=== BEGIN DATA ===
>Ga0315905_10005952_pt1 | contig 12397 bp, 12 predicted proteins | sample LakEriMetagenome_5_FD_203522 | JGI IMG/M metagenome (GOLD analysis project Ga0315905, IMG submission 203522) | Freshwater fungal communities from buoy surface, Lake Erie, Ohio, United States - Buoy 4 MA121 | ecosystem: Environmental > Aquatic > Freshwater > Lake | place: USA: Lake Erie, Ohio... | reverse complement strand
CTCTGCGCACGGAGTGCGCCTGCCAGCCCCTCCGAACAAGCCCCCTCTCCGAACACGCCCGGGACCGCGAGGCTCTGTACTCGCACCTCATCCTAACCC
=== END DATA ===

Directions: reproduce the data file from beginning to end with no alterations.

>Ga0315905_10005952_pt1 | contig 12397 bp, 12 predicted proteins | sample LakEriMetagenome_5_FD_203522 | JGI IMG/M metagenome (GOLD analysis project Ga0315905, IMG submission 203522) | Freshwater fungal communities from buoy surface, Lake Erie, Ohio, United States - Buoy 4 MA121 | ecosystem: Environmental > Aquatic > Freshwater > Lake | place: USA: Lake Erie, Ohio... | reverse complement strand
CTCTGCGCACGGAGTGCGCCTGCCAGCCCCTCCGAACAAGCCCCCTCTCCGAACACGCCCGGGACCGCGAGGCTCTGTACTCGCACCTCATCCTAACCC